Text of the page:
Tjb LaMac Tjb LaMac - 6 months ago 3
Perl Question

Using Perl hashes to handle tab-delimited files

I have two files:

  • file_1 has three columns (Marker(SNP), Chromosome, and position)

  • file_2 has three columns (Chromosome, peak_start, and peak_end).

All columns are numeric except for the SNP column.

The files are arranged as shown in the screenshots. file_1 has several hundred SNPs as rows while file_2 has 61 peaks. Each peak is marked by a peak_start and peak_end. There can be any of the 23 chromosomes in either file and file_2 has several peaks per chromosome.

I want to find if the position of the SNP in file_1 falls within the peak_start and peak_end in file_2 for each matching chromosome. If it does, I want to show which SNP falls in which peak (preferably write output to a tab-delimited file).

I would prefer to split the file, and use hashes where the chromosome is the key. I have found only a few questions remotely similar to this, but I could not understand well the suggested solutions.

Here is the example of my code. It is only meant to illustrate my question and so far doesn't do anything so think of it as "pseudocode".


use strict;
use warnings;

my (%peaks, %X81_05);
my @array;

# Open file or die

unless (open (FIRST_SAMPLE, "X81_05.txt")) {
die "Could not open X81_05.txt";

# Split the tab-delimited file into respective fields

while (<FIRST_SAMPLE>) {

chomp $_;
next if (m/Chromosome/); # Skip the header

@array = split("\t", $_);
($chr1, $pos, $sample) = @array;

$X81_05{'$array[0]'} = (
'position' =>'$array[1]'


# Open file using file handle
unless (open (PEAKS, "peaks.txt")) {
die "could not open peaks.txt";

my ($chr, $peak_start, $peak_end);

while (<PEAKS>) {
chomp $_;

next if (m/Chromosome/); # Skip header
($chr, $peak_start, $peak_end) = split(/\t/);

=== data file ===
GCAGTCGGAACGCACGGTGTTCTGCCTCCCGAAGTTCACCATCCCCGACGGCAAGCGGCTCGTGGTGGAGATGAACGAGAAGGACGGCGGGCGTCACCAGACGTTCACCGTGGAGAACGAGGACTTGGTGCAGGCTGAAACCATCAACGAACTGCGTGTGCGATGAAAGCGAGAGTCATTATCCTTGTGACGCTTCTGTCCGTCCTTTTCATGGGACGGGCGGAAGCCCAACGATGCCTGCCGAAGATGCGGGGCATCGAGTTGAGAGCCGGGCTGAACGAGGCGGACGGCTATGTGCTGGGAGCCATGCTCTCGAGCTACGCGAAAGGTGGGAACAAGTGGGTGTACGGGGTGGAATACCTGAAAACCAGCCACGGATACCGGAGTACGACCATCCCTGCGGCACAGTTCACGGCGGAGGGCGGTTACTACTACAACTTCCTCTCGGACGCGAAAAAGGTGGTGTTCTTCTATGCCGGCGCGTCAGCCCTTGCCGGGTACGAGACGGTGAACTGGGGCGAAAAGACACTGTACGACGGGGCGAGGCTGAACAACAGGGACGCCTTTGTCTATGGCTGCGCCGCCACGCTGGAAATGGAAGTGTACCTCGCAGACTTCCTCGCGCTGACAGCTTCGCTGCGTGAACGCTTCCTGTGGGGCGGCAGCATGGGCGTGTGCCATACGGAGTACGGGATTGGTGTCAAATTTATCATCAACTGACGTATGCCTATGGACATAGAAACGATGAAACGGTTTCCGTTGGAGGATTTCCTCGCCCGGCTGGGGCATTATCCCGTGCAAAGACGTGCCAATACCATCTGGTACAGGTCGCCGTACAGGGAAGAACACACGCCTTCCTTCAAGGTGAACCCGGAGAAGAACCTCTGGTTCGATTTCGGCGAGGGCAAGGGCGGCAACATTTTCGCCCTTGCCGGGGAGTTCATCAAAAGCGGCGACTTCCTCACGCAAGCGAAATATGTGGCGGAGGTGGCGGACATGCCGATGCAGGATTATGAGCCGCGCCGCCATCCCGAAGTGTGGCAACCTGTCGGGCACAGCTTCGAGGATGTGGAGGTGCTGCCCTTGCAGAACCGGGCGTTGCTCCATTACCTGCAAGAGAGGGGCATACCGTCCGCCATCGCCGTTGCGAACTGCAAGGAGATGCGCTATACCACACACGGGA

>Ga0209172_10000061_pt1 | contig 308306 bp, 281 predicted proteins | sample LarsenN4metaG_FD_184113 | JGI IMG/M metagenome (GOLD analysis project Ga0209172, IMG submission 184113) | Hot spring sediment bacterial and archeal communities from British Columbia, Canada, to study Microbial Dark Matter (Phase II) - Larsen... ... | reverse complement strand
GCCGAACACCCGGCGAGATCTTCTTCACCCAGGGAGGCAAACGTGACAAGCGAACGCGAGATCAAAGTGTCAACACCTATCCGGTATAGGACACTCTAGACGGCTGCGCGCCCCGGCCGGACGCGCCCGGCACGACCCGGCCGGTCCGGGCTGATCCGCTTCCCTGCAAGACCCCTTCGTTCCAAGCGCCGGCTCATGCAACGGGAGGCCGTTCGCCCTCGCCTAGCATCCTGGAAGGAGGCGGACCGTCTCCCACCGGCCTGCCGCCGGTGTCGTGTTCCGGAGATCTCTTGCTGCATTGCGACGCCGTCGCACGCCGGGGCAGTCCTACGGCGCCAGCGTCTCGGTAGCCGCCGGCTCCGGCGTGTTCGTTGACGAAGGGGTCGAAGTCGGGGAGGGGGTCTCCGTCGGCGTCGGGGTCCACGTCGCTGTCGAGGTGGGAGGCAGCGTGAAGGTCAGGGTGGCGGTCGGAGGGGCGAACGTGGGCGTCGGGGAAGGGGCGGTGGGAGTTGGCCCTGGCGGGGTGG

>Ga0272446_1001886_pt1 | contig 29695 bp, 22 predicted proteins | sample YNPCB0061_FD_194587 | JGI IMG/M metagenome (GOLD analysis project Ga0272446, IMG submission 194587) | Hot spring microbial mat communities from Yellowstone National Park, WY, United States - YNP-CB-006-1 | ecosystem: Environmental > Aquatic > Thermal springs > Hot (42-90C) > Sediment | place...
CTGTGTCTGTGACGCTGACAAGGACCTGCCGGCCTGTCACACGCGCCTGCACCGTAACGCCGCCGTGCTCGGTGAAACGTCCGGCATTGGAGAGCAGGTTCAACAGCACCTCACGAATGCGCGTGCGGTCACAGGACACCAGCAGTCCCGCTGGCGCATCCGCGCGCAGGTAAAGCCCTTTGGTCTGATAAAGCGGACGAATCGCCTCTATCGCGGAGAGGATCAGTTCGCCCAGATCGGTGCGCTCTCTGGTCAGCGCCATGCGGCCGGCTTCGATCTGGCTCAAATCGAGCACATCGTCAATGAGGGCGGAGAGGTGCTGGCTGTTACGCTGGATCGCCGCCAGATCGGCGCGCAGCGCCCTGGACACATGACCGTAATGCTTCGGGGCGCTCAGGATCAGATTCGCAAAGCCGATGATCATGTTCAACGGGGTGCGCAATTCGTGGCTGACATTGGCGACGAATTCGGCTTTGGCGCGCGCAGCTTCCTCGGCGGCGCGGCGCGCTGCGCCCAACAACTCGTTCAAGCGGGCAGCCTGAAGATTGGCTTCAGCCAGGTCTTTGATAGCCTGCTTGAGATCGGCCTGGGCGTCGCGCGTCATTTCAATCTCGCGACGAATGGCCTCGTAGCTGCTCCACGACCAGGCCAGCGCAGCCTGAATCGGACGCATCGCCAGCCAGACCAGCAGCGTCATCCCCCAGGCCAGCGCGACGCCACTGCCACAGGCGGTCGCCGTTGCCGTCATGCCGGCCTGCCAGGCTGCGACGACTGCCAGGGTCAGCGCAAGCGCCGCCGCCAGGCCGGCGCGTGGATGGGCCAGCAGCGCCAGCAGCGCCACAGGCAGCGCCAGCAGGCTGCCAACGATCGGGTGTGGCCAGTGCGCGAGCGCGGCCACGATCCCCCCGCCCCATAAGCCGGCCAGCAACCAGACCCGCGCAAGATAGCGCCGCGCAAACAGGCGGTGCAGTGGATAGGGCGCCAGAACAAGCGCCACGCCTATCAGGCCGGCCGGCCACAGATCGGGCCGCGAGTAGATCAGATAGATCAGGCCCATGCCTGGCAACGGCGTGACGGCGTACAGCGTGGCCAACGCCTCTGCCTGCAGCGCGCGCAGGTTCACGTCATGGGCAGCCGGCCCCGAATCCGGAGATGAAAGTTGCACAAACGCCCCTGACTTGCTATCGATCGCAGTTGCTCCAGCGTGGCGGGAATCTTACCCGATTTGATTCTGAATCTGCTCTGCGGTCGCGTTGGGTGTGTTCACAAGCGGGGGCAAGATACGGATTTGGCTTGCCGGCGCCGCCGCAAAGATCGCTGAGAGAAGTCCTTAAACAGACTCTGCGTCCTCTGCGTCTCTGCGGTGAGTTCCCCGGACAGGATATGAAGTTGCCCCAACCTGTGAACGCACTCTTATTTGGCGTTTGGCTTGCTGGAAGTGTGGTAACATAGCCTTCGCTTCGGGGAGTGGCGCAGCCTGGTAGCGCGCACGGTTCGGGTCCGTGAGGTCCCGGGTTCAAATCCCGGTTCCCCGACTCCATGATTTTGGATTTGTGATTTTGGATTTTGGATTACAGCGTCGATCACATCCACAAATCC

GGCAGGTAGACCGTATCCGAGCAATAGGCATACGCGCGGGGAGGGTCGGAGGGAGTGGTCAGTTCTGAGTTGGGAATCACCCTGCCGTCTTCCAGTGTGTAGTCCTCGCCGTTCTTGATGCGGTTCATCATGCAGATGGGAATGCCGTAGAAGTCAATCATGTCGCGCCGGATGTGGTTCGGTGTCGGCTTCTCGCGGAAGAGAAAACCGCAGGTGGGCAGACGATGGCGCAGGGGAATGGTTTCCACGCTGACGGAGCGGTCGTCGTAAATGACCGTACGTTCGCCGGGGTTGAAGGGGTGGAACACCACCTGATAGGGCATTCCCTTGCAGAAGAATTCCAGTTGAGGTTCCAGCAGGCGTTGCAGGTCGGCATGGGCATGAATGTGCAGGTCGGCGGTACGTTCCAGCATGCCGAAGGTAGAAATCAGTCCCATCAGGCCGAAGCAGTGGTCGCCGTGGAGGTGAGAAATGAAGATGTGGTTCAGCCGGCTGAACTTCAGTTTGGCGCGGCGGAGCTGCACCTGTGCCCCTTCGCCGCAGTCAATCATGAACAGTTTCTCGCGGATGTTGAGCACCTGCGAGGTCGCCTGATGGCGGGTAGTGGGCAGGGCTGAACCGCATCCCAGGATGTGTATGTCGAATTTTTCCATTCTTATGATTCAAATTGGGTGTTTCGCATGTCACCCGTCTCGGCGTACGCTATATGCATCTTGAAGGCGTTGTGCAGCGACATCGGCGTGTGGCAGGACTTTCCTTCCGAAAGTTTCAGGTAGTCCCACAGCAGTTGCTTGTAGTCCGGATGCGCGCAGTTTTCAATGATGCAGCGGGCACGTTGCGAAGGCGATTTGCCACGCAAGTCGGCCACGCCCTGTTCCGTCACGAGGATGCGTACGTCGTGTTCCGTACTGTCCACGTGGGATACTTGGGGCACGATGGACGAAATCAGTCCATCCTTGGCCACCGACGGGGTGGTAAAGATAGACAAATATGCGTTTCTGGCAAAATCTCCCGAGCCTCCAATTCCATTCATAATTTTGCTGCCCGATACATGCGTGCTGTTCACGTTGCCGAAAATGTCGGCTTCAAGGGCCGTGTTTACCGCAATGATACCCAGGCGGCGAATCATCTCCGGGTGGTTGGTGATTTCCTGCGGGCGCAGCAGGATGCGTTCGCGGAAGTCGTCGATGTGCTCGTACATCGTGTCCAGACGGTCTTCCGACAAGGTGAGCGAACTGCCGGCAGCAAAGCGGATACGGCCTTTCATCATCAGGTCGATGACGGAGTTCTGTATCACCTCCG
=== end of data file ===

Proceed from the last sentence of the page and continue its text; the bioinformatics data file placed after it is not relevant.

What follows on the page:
$peaks{$chr}{'peak_start'} = $peak_start;
$peaks{$chr}{'peak_end'} = $peak_end;

close (PEAKS);

for my $chr1 (keys %X81_05) {
my $val = $X81_05{$chr1}{'position'};

for my $chr (keys %peaks) {
my $min = $peaks{$chr}{'peak_start'};

my $max = $peaks{$chr}{'peak_end'};

if (($val > $min) and ($val < $max)) {
#print $val, " ", "lies between"," ", $min, " ", "and", " ", $max, "\n";
else {
#print $val, " ", "does not lie between"," ", $min, " ", "and", " ", $max, "\n";

More awesome code:




The points raised by @David are good; try to incorporate those in your programs. (I have borrowed most of the code from @David's post.)

One thing I didn't understand is that why load both peak values and position in hash, as loading one would suffice. As each chromosome has more than one record, use HoA. My solution is based on that. You might need to change the cols and their positions.

use strict;
use warnings;

our $Sep = "\t";
open (my $peak_fh, "<", "data/file2");
my %chromosome_hash;

while (my $line = <$peak_fh>) {
    chomp $line;
    next if $line =~ /Chromosome/; #Skip Header
    my ($chromosome) = (split($Sep, $line))[0];
    push @{$chromosome_hash{$chromosome}}, $line; # Store the line(s) indexed by chromo
close $peak_fh;

open (my $position_fh, "<", "data/file1");

while (my $line = <$position_fh>) {
    chomp $line;
    my ($chromosome, $snp, $position) = split ($Sep, $line);
    next unless exists $chromosome_hash{$chromosome};

    foreach my $peak_line (@{$chromosome_hash{$chromosome}}) {
        my ($start,$end) = (split($Sep, $line))[1,2];

        if ($position >= $start and $position <= $end) {
            print "MATCH REQUIRED-DETAILS...$line-$peak_line\n";
        else {
            print "NO MATCH REQUIRED-DETAILS...$line-$peak_line\n";
close $position_fh;